Online casinos not trying to scam their players will set up a reasonable wagering, something around 30-40 times the bonus amount. So, if you were given $100 in bonus money, you need to wager around $4,000. This takes some time, but it gives you a realistic shot at winning.

However, there are many venues out there that’ll tie you up with 60x+ playthrough conditions. Everything in excess of 60x is usually unattainable and could be listed as a casino bonus scam. The amount of play required to meet this kind of playthrough is such that you’re almost guaranteed to lose the entire bonus and some of your own cash in the process.

Unless you don’t care about making money with your bonus, you should definitely stay clear of the 60x bonus + deposit bonuses. While some people may be reluctant to call them scams, that’s what they are in essence. High wagering requirements should be only on the bonus amount .

Table games

If you are a player who enjoys playing table games, the bad news is that most online casinos will make it almost impossible to clear the bonus wagering playing games like blackjack and roulette. However, here, too, there is a difference.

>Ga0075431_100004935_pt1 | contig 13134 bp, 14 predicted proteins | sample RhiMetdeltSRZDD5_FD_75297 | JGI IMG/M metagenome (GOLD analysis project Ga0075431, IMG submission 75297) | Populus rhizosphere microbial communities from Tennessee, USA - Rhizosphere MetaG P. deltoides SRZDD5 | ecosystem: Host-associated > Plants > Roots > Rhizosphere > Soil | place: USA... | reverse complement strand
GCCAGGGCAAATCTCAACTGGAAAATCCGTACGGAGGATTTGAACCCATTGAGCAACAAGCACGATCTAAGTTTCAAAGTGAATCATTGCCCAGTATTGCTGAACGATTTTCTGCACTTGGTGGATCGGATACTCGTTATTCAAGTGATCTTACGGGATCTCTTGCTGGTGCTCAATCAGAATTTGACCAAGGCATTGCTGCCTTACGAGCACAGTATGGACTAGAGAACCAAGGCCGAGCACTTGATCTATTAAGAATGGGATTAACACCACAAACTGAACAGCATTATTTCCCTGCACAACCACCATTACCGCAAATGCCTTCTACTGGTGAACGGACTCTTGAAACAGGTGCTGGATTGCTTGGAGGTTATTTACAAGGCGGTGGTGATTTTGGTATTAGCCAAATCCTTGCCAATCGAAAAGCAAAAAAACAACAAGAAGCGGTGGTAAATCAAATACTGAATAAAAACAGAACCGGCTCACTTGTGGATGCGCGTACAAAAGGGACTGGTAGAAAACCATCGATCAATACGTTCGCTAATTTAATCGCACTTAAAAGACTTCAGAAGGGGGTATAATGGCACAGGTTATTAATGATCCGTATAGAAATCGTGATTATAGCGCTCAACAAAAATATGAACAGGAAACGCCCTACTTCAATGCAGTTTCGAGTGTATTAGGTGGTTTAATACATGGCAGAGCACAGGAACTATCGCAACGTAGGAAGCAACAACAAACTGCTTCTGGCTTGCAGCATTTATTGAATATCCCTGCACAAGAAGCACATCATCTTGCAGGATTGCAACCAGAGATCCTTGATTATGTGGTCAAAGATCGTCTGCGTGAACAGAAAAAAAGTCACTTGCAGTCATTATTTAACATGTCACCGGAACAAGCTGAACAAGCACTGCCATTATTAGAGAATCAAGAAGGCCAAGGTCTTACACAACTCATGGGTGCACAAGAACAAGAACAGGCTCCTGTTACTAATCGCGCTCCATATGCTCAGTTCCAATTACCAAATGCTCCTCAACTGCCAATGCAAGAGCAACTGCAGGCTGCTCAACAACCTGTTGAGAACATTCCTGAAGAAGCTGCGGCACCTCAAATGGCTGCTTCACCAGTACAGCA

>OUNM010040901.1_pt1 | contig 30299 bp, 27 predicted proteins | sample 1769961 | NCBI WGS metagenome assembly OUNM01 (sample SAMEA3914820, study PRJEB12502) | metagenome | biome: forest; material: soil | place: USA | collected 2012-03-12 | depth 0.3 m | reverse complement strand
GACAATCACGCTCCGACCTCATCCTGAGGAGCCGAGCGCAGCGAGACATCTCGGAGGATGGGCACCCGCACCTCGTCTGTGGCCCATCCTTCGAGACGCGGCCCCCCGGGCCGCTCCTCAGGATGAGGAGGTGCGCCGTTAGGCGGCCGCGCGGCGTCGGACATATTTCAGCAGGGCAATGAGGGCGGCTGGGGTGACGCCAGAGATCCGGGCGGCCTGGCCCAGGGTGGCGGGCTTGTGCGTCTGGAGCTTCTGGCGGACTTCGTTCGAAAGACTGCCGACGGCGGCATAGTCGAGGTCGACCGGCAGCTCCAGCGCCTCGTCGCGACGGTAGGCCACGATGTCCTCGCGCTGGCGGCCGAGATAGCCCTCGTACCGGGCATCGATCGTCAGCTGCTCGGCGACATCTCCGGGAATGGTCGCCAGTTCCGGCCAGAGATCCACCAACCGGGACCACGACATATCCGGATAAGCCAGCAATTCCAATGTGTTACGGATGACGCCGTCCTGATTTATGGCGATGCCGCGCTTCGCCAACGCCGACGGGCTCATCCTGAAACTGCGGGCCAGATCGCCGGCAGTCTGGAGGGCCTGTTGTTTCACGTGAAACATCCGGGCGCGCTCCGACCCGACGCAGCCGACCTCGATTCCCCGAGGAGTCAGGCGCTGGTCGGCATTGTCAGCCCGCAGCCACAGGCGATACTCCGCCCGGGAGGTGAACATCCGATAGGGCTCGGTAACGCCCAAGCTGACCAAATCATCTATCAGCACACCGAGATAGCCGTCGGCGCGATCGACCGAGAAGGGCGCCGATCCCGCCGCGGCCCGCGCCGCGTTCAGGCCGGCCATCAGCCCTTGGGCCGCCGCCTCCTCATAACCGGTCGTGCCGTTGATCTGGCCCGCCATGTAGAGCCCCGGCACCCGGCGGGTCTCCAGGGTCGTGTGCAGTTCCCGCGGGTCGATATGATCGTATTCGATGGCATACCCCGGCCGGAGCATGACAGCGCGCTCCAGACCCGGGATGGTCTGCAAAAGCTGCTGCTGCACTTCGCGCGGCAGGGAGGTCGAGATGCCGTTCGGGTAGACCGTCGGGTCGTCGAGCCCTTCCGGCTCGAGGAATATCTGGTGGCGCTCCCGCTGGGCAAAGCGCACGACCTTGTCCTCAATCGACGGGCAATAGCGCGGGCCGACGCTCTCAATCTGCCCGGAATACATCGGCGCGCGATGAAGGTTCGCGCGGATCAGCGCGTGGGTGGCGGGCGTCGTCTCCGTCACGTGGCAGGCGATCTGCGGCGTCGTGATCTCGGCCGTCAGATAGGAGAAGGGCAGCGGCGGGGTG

It is normal for a casino to reduce the percentage for what counts towards wagering at the table games. If you play blackjack at $100 per hand, only $10 or $20 might count towards the bonus playthrough, and this is fairly standard due to lower house edge.

However, some casinos will not let you play table games at all, or will only count your bets as 1% or 2%. This is something to be very careful about. There are many players who enjoy playing games like roulette and blackjack, but if you can’t clear the bonus while playing them, what’s the point in playing at such a casino at all?

Checklist

Terrifying casino scam stories

There are many stories of casino bonus scams floating out there. Sadly, players have been tricked more than once, and these scams often ended up costing them the bonus and their own money. Here are a couple of such stories.